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We Shopped at Amazon's Chicago Bookstore: Here's What It Was Like

Many have lauded the recent opening of’s AMZN eight brick-and-mortar stores in the U.S. as a death blow to independent bookstores. Since its launch in 1995 as an online retailer of books, Amazon has been blamed for the closing of bookstores nationwide because thanks to its wide-selection and low prices.

In an act of irony, the online retail giant has decided that its next step in its massive growth is to open brick-and-mortar bookstores where consumers can buy products in person. Amazon opened its first physical bookstore in 2015 in Seattle and has since opened seven more, including one in Chicago’s Southport Corridor this past March.

As an avid book reader, and a lover of independent bookstores, I had my trepidations about visiting the new Amazon Books in Chicago. To see what kind of competition Amazon Books poses for bookstores in the Second City, I decided to head up to the Lakeview neighborhood and witness this new phenomenon for myself.

The Amazon Books Experience

As the first Amazon Books in the Midwest, the Amazon Bookstore is a blend of a bookstore, electronics store, and a coffee shop. The bookstore was sleek and modern, but it felt impersonal—like an airport gift shop. In some ways, the store felt like the Amazon website had come to life.

Jennifer Cast, a vice president at Amazon Books, said that Amazon wanted to embrace its roots as a bookseller with these new stores. “We also realized we had an opportunity to create a new kind of store and create a different experience in a physical world. Our special sauce is knowing the reading habits and passions of a city through our data,” Cast said.

One Amazon Books innovation is the decision to display every book with its cover facing outward. As a result, their covers are always on display, with special lighting encasing each title. This strategy makes the books eye-catching, although it means that the store can’t have as many books on its shelves. 

Each book is displayed with an Amazon customer review beneath it so consumers can read for themselves what others thought, just as they would online. The store also includes the number of ratings and the average stars each book has obtained online.

The books chosen to be sold in the store are based on algorithms and analytics. They also must have at least a 4 star (out of 5) rating on Amazon’s website. Many of the books available for purchase are chosen from best-sellers list, book-buying trends, and online ratings, with some input from a curation team.

The books are organized by the common literature genres, but the store also has special categories meant to appeal to Amazon customers. One of my favorite shelves was “Page Turners: Books Kindle Readers Finish in 3 Days or Less.”

A Prime Wonderland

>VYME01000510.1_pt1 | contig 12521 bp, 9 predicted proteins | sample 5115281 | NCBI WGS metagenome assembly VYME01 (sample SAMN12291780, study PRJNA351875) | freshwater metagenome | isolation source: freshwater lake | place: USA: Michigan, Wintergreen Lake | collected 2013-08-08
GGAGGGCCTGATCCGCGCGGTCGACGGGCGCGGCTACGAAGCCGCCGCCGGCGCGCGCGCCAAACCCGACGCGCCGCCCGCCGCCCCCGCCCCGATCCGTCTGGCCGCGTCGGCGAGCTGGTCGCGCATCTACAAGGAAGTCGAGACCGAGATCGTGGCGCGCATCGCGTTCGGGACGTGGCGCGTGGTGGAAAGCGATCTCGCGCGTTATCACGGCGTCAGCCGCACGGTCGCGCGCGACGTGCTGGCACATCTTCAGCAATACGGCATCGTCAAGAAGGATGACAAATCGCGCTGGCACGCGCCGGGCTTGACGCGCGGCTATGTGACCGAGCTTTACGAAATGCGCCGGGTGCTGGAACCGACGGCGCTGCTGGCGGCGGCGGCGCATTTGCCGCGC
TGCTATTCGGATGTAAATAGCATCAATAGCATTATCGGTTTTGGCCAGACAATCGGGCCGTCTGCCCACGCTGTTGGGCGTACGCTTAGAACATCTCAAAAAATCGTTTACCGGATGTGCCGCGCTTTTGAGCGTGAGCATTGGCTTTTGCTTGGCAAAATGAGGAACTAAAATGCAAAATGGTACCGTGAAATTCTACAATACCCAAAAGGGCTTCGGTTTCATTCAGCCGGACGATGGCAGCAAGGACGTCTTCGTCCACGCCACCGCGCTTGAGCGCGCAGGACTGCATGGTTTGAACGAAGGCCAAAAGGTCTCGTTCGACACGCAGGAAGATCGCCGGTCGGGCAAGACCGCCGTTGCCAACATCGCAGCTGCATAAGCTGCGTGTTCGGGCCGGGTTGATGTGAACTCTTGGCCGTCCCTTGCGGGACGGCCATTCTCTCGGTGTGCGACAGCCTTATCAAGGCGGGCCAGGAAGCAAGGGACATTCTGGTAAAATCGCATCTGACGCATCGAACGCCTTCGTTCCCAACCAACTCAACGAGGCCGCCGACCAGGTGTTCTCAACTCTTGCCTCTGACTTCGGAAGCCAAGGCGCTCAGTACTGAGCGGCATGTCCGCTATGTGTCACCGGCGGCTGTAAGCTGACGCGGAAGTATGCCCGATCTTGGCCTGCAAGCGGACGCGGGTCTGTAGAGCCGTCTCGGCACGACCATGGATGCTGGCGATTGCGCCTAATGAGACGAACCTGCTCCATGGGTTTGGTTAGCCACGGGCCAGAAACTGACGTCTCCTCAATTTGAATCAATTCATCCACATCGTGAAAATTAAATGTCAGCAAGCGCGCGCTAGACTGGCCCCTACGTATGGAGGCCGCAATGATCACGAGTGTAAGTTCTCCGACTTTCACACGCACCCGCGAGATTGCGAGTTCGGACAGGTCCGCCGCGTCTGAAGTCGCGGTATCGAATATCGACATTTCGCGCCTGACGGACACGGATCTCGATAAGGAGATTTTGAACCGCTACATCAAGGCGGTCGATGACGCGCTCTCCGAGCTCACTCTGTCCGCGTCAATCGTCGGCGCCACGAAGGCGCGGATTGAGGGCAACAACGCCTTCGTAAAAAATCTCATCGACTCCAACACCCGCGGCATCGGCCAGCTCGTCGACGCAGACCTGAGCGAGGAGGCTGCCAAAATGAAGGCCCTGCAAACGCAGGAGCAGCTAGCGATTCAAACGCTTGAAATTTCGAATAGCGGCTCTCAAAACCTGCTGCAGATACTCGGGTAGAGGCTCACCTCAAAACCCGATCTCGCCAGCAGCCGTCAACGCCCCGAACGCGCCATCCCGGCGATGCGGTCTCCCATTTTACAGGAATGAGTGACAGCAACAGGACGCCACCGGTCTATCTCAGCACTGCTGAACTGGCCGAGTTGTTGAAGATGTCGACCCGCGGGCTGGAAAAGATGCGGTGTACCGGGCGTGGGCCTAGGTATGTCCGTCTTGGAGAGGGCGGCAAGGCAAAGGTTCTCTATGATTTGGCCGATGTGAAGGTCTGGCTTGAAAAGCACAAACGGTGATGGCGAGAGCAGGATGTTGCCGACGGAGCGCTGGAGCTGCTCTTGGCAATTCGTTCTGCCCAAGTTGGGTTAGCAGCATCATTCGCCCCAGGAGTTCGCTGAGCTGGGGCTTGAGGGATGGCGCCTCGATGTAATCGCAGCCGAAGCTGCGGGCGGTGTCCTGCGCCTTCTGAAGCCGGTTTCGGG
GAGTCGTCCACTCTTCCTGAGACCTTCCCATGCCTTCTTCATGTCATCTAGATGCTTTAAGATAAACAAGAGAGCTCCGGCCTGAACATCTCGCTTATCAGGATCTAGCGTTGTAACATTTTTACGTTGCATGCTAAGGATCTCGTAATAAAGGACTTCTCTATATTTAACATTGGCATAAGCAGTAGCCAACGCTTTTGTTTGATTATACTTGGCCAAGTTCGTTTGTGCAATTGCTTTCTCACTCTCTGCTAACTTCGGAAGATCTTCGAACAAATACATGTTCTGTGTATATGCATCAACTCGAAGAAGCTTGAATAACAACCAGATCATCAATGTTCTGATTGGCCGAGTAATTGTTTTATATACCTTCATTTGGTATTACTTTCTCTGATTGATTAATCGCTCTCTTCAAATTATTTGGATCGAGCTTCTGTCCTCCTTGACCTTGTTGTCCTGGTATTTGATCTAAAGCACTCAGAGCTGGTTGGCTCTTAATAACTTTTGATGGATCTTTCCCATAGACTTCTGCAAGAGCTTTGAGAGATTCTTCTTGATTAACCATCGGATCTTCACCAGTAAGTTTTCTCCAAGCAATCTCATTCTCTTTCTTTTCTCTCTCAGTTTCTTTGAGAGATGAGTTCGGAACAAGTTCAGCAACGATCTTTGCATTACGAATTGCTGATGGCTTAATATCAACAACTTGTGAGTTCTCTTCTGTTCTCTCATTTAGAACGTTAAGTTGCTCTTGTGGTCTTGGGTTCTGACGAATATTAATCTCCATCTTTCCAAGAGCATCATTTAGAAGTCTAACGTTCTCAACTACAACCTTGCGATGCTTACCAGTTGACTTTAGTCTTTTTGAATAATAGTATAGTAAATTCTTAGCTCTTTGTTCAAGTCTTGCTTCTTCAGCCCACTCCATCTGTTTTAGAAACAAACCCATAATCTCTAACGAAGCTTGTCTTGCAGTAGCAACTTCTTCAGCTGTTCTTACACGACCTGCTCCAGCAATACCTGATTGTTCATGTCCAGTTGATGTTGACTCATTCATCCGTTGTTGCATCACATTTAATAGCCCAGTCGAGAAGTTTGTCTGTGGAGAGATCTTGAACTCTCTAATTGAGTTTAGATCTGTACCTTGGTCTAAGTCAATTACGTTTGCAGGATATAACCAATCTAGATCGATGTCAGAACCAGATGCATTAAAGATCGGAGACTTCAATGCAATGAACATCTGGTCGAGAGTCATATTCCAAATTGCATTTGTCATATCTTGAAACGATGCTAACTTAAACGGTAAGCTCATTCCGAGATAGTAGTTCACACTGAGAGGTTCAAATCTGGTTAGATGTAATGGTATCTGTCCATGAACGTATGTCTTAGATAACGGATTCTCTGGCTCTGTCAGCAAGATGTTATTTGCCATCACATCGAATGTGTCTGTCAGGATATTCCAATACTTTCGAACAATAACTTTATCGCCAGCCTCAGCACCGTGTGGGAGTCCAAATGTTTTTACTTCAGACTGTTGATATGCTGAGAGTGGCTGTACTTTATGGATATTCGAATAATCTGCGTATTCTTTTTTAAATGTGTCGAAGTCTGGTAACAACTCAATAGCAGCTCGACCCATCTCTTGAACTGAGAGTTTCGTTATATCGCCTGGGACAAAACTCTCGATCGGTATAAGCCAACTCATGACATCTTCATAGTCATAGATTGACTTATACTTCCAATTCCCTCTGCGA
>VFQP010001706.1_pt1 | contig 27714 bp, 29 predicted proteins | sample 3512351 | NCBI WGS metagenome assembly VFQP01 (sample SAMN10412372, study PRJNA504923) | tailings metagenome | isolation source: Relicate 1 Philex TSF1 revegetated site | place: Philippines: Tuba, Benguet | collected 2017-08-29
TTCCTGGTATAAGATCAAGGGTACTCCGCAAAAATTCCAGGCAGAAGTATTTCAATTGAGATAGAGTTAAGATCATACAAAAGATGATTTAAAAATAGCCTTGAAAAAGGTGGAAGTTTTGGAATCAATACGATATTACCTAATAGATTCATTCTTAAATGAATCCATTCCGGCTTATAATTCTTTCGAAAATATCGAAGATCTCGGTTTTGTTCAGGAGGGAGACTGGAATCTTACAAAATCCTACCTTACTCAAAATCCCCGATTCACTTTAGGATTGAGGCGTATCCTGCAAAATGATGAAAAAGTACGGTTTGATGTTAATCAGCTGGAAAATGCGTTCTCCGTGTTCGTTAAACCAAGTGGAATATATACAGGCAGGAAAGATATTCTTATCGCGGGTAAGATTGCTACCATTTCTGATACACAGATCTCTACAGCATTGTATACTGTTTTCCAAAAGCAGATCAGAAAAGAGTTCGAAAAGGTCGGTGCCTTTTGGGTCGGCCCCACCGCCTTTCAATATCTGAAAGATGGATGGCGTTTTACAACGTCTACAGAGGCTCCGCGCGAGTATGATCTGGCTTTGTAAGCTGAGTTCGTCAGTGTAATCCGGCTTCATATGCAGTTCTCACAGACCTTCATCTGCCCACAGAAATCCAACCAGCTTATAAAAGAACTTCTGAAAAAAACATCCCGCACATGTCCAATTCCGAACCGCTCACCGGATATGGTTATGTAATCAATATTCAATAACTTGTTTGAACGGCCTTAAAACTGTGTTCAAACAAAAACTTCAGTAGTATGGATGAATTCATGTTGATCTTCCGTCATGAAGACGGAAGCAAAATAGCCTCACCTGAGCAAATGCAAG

The most important feature about Amazon Books wasn’t the books, but the company’s Prime membership.

The store clearly made the shopping experience worthwhile for anyone that currently subscribes to a Prime membership for $99-a-year. Throughout the store, price check machines stood ready. When I tried one book, it showed me the difference in price based on whether I had a Prime account or not.

A Prime member could also obtain exclusive Amazon Prime Day deals at store locations. This year, Amazon had its most successful Prime Day yet. At its eight bookstores, it offered special deals on Microsoft MSFT Xbox Ones, Joule Sous Vide Precision Cookers, Osmo Genius Kits, and Philips Smart LED bulbs.

The store also served as a testing-ground for the variety of devices Amazon now manufactures. Beyond the Kindle, one can try the Fire Tablet, Fire TV, the Echo, and Echo Dot.

Many people go to Apple AAPL stores and Best Buy BBY in order to test out new technology before making expensive purchases. With this new testing site, Amazon is clearly trying to encourage consumers to commit to its voice-activated, Alexa-enabled devices that can play music, control home devices, make phone calls, and more.

A few workers constantly roamed the store and offered to help me try out the devices as I looked at them. The store also offers “Flash Course,” 5-7 minute tutorials on how to use the technology, every Friday through Sunday.

The Bottom Line for Booksellers and Retailers

While these stores certainly have a lot to offer, their biggest appeal is their novelty. As I sat by the window drinking my Stumptown coffee, I saw at least one other person stop and take a photo—just as I had done before entering the store.

And if anyone should be worried about new Amazon bookstore, it won’t be indie booksellers.

Readers who are willing and able to pay for the price and experience of independent bookstores will continue to do so. Chicago favorites, like Women and Children First in Andersonville and Myopic Books in Wicker Park, won’t be going anywhere anytime soon. At least, not because of Amazon’s physical bookstores. 

The companies that stand the most to lose are big retailers like Barnes & Noble BKS. While Barnes & Noble offers a good membership program for $25 a year (which includes free shipping, over $50 in coupons, and member-exclusive deals), this subscription seems unnecessary if one already pays for Prime.

So while I won’t stop going to independent bookstores any time soon, the convenience and deals available through Amazon could convince me, and many others, to switch my periodic purchases from Barnes & Noble to Amazon Books.

But it’s hard to picture Amazon sticking to just bookstores. With its recent acquisition of Whole Foods Market WFM, Amazon seems to be moving into brick-and-mortar territory for the long term.

Amazon also launched a mobile payment feature called Amazon Pay Places this week. Like it or not, Amazon is well on its way to being a part of nearly every purchase we make.

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